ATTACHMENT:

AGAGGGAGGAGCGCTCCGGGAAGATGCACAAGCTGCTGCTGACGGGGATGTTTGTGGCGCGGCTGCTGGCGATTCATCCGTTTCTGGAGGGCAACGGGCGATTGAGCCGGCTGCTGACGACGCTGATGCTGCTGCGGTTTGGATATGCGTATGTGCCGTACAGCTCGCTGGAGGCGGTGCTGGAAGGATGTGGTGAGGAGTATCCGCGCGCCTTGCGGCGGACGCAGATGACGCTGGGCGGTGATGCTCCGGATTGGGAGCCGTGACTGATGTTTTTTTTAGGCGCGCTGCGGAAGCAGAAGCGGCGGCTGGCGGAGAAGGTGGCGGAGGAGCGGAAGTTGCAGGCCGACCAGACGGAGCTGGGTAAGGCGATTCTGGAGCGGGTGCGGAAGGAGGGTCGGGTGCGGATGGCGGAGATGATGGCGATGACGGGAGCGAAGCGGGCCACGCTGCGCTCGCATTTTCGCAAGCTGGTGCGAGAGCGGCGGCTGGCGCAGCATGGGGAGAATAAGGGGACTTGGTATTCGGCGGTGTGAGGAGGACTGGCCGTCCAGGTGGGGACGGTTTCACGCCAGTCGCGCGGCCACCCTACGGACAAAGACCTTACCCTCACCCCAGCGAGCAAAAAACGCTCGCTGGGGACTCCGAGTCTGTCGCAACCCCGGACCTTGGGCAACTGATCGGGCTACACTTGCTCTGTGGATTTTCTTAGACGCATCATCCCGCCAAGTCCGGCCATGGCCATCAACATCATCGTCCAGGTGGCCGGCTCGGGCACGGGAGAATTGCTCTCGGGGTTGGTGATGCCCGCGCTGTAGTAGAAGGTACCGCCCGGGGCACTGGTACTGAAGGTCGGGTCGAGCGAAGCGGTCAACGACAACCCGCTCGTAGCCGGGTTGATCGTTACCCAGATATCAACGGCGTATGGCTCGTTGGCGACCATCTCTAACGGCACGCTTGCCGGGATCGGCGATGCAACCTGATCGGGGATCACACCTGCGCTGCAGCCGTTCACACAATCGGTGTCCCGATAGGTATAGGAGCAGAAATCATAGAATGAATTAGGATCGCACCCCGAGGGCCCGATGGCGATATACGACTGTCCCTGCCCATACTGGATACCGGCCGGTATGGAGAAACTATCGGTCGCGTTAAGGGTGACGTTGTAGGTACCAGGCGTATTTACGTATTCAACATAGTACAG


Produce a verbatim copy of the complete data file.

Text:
AGAGGGAGGAGCGCTCCGGGAAGATGCACAAGCTGCTGCTGACGGGGATGTTTGTGGCGCGGCTGCTGGCGATTCATCCGTTTCTGGAGGGCAACGGGCGATTGAGCCGGCTGCTGACGACGCTGATGCTGCTGCGGTTTGGATATGCGTATGTGCCGTACAGCTCGCTGGAGGCGGTGCTGGAAGGATGTGGTGAGGAGTATCCGCGCGCCTTGCGGCGGACGCAGATGACGCTGGGCGGTGATGCTCCGGATTGGGAGCCGTGACTGATGTTTTTTTTAGGCGCGCTGCGGAAGCAGAAGCGGCGGCTGGCGGAGAAGGTGGCGGAGGAGCGGAAGTTGCAGGCCGACCAGACGGAGCTGGGTAAGGCGATTCTGGAGCGGGTGCGGAAGGAGGGTCGGGTGCGGATGGCGGAGATGATGGCGATGACGGGAGCGAAGCGGGCCACGCTGCGCTCGCATTTTCGCAAGCTGGTGCGAGAGCGGCGGCTGGCGCAGCATGGGGAGAATAAGGGGACTTGGTATTCGGCGGTGTGAGGAGGACTGGCCGTCCAGGTGGGGACGGTTTCACGCCAGTCGCGCGGCCACCCTACGGACAAAGACCTTACCCTCACCCCAGCGAGCAAAAAACGCTCGCTGGGGACTCCGAGTCTGTCGCAACCCCGGACCTTGGGCAACTGATCGGGCTACACTTGCTCTGTGGATTTTCTTAGACGCATCATCCCGCCAAGTCCGGCCATGGCCATCAACATCATCGTCCAGGTGGCCGGCTCGGGCACGGGAGAATTGCTCTCGGGGTTGGTGATGCCCGCGCTGTAGTAGAAGGTACCGCCCGGGGCACTGGTACTGAAGGTCGGGTCGAGCGAAGCGGTCAACGACAACCCGCTCGTAGCCGGGTTGATCGTTACCCAGATATCAACGGCGTATGGCTCGTTGGCGACCATCTCTAACGGCACGCTTGCCGGGATCGGCGATGCAACCTGATCGGGGATCACACCTGCGCTGCAGCCGTTCACACAATCGGTGTCCCGATAGGTATAGGAGCAGAAATCATAGAATGAATTAGGATCGCACCCCGAGGGCCCGATGGCGATATACGACTGTCCCTGCCCATACTGGATACCGGCCGGTATGGAGAAACTATCGGTCGCGTTAAGGGTGACGTTGTAGGTACCAGGCGTATTTACGTATTCAACATAGTACAG